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Latitude: 52.6398 / 52°38'23"N
Longitude: -3.1264 / 3°7'34"W
OS Eastings: 323876
OS Northings: 305271
OS Grid: SJ238052
Mapcode National: GBR B1.6LZP
Mapcode Global: WH79P.YXF3
Entry Name: Tafalog
Listing Date: 20 March 1998
Last Amended: 20 March 1998
Source ID: 19504
Building Class: Domestic
Location: Located approximately 0.8km S of Leighton church at the NE corner of a junction between the B4388 and a minor road to Leighton Farm.
Community: Forden with Leighton and Trelystan (Ffordun gyda Tre'r-llai a Threlystan)
Community: Forden with Leighton and Trelystan
Traditional County: Montgomeryshire
Early 1850s, possibly designed by the Liverpool architect W.H. Gee for John Naylor. Naylor, a Liverpool banker, had acquired the Leighton Estate in 1846-47 and embarked on an ambitious programme of building, notably Leighton Hall, church and Leighton Farm, all designed by Gee and completed by the mid 1850s. Leighton Hall was constructed 1850-56. Naylor continued to extend and improve the Estate until his death in 1889, during which time a number of lodges were built, all of which use similar materials but have subtle differences in their design, and which contrast with the plainer brick labourers’ cottages. Naylor’s grandson, Captain J.M. Naylor, sold Leighton Hall and the Estate in 1931.
Simple Tudor-Gothic style lodge of one-and-a-half storeys consisting of main gabled range with wings to L and R. The wing to L is set back and has a porch at the angle with the main range. Of rock-faced, snecked Cefn stone and ashlar dressings; coped gables on moulded kneelers and slate roof with axial stack to R wing which has 2 octagonal moulded shafts (and with roof dormer added to main range C20). The main elevations have 2-light mullioned windows incorporating sashes, with small single-light windows in the gables. The porch has a segmental pointed arch and a plain parapet over a string course. The door is panelled. (Behind the R wing is an added wing with flat roof.)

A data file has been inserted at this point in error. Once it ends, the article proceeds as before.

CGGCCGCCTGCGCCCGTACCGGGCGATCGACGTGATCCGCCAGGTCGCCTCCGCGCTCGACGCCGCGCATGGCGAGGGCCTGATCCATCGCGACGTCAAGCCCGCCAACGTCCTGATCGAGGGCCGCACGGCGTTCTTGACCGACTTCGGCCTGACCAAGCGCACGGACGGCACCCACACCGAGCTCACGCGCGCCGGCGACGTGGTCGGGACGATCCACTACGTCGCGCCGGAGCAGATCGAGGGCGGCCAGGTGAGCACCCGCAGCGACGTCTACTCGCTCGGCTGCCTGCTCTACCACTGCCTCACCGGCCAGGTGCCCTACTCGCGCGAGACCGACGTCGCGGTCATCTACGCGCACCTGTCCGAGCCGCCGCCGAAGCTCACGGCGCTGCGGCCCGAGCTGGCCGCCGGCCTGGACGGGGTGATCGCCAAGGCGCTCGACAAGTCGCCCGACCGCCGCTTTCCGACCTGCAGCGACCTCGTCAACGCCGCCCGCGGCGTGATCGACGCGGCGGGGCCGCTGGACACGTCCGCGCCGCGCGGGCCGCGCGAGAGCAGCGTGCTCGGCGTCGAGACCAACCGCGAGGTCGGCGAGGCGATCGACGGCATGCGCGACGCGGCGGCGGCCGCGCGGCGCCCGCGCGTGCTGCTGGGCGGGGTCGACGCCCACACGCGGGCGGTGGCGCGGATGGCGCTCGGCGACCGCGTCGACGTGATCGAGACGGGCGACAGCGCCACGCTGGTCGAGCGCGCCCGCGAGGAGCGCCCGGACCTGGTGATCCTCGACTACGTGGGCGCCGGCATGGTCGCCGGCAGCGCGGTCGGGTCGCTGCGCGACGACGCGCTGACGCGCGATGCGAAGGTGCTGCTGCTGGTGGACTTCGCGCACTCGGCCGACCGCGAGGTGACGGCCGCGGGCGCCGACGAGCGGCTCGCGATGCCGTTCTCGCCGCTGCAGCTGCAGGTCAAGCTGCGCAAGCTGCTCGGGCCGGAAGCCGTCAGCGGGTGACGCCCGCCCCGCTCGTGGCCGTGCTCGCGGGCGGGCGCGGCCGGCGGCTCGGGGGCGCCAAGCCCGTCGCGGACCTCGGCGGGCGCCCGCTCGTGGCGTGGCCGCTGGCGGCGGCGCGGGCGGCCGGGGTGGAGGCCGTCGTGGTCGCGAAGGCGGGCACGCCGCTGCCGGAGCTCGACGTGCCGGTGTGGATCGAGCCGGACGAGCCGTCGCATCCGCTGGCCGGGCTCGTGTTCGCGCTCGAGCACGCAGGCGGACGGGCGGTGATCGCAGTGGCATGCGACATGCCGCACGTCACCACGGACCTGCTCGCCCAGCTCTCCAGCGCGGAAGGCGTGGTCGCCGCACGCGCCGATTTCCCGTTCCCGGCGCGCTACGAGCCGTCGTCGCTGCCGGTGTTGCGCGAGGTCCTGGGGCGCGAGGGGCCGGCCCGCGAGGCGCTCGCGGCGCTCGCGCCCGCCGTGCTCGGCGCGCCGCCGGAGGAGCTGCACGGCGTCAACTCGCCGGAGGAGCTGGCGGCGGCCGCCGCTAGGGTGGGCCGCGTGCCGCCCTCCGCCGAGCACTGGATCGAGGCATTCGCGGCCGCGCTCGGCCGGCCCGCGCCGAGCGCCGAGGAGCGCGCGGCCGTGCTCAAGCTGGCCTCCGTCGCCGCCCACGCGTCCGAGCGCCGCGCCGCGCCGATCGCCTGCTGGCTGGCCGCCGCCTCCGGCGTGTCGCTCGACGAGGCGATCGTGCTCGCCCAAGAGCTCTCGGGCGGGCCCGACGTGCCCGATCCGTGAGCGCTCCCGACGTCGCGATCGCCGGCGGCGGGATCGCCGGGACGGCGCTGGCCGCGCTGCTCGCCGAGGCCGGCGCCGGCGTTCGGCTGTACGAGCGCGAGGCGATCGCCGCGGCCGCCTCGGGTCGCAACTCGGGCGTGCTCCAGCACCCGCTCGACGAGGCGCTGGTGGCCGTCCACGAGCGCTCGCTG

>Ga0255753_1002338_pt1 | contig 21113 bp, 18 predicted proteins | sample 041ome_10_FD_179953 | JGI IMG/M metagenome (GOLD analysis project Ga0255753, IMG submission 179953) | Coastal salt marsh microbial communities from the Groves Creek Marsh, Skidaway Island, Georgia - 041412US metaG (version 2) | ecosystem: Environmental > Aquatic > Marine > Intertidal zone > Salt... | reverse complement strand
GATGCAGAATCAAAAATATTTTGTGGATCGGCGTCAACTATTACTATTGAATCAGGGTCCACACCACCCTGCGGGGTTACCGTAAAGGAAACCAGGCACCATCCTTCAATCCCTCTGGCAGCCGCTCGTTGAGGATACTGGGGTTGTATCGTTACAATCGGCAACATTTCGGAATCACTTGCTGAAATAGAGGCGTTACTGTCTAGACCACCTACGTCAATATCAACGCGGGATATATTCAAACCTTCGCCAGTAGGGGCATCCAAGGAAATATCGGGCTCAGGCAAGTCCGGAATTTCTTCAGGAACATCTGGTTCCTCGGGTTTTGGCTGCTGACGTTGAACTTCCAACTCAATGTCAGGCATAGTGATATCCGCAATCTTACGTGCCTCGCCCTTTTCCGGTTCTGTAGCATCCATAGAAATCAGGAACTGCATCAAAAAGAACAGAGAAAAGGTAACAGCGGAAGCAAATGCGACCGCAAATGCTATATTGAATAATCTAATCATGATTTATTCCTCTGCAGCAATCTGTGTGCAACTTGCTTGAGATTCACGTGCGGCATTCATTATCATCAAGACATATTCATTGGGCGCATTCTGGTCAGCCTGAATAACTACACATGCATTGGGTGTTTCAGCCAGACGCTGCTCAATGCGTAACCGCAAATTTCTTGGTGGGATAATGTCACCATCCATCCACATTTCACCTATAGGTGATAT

Not inspected (December 1996).
The Leighton Estate is an exceptional example of high-Victorian estate development. It is remarkable for the scale and ambition of its conception and planning, the consistency of its design, the extent of its survival, and is the most complete example of its type in Wales. Tafalog is an important element of this whole ensemble at Leighton. It is one of a series of lodges, all subtly different, which makes an important contribution to the architectural character of the Estate, and in contrast with the plainer brick labourers’ dwellings, expresses the hierarchy of estate buildings.
Other nearby listed buildings